‘We Are All Taliban Now…’

According to at least one high-level American observer, Afghan insurgents, who are mostly Pashtuns, expanded their area of influence from 30 of Afghanistan’s 364 districts in 2003 to some 160 districts by the end of 2008.  Meanwhile, insurgent attacks increased by 60 percent between October 2008 and April 2009 alone.  Since the other major Afghan ethnic groups, such as the Tajiks, Uzbeks and Hazaras, control between them almost 35-40 percent of Afghanistan’s districts, it is fair to say that at this point in time, Afghan Pashtuns control almost all of the districts where they are a majority.  In effect, the so-called Afghan Taliban fighters do not need Pakistani territory to hide them any longer.  They are out in the Pashtun areas of Afghanistan in droves, challenging the foreign occupiers.

The rationale for an “Af-Pak” policy lies in what happened between 2001 and late 2005.  After the US invaded Afghanistan in the winter of 2001 to rout the ruling Taliban regime, the minority Taliban members disappeared into the larger Pashtun ethnic community straddling the non-demarcated border between Afghanistan and Pakistan. They took shelter in the Pashtun-dominated areas of Pakistan’s Federally Administered Tribal Areas (FATA) and the North West Frontier Province (NWFP).  Some Afghan Taliban also moved into Quetta and adjacent areas in Baluchistan, where they sought protection of the Pakistani military and intelligence. All this while, Pakistan was under President Pervez Musharraf, a military general and a strong ally of Washington.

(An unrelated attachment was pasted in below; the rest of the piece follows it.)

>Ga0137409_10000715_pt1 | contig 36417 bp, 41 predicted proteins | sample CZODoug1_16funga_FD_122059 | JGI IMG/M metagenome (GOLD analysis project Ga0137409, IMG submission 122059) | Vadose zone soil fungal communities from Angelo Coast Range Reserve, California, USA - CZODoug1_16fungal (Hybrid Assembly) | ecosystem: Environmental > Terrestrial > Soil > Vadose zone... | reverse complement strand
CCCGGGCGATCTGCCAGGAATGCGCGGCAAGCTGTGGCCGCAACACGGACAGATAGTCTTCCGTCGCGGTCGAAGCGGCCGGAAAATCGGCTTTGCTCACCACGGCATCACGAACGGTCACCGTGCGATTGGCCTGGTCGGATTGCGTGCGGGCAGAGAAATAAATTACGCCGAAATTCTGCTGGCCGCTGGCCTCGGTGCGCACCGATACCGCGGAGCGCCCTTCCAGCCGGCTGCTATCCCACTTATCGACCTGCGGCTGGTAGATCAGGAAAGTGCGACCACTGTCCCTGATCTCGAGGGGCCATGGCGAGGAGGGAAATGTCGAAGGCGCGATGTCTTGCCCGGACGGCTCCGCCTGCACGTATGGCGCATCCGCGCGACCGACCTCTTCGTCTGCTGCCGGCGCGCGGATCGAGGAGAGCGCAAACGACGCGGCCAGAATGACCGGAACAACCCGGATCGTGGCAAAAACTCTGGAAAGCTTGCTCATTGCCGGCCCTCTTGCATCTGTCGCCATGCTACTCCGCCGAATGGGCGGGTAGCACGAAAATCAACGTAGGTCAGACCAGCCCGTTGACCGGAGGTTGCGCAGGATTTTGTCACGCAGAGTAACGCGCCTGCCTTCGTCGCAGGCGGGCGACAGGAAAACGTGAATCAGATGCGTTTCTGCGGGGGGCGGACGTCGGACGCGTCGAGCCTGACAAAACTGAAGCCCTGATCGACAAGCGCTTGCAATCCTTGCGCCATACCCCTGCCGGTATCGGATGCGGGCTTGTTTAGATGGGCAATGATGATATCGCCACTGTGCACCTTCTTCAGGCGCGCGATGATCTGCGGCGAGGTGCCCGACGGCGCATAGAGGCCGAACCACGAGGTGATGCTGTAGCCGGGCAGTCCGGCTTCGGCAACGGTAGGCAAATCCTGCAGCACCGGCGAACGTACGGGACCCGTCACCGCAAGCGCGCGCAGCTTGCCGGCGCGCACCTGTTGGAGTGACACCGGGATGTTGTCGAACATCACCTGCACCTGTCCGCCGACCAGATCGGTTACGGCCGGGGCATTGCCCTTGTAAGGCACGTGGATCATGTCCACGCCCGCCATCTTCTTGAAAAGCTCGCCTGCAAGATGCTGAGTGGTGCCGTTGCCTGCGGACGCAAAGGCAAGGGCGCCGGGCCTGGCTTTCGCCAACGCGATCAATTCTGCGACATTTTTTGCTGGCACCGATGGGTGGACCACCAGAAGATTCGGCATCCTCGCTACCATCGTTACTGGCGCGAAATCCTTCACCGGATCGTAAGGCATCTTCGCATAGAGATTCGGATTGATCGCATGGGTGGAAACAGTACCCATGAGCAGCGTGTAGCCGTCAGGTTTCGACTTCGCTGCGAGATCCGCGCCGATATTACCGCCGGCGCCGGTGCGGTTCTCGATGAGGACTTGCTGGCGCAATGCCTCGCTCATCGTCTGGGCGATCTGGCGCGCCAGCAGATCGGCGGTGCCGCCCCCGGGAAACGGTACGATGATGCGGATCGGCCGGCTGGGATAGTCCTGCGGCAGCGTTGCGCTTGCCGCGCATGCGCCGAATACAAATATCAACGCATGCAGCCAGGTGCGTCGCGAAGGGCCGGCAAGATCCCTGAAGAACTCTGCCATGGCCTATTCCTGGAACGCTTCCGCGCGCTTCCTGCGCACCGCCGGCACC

When the US Special Forces landed in Afghanistan, Pakistan’s FATA was virtually the same as it was when the British Raj left the subcontinent in 1947. As a New York Times correspondent pointed out at the time, “the FATA stands apart from the rest of Pakistan, with little or no government presence and little or no development. Not 1 person in 5 can read or write. Pakistani political parties are banned. Universal suffrage wasn’t allowed until 1997. Until recently, tribesmen could claim no protection by Pakistan’s Constitution or its courts. Inside the FATA, the locals do not even change the time on their clocks, as other Pakistanis do, when daylight savings begins. ‘English time,’ it is called.”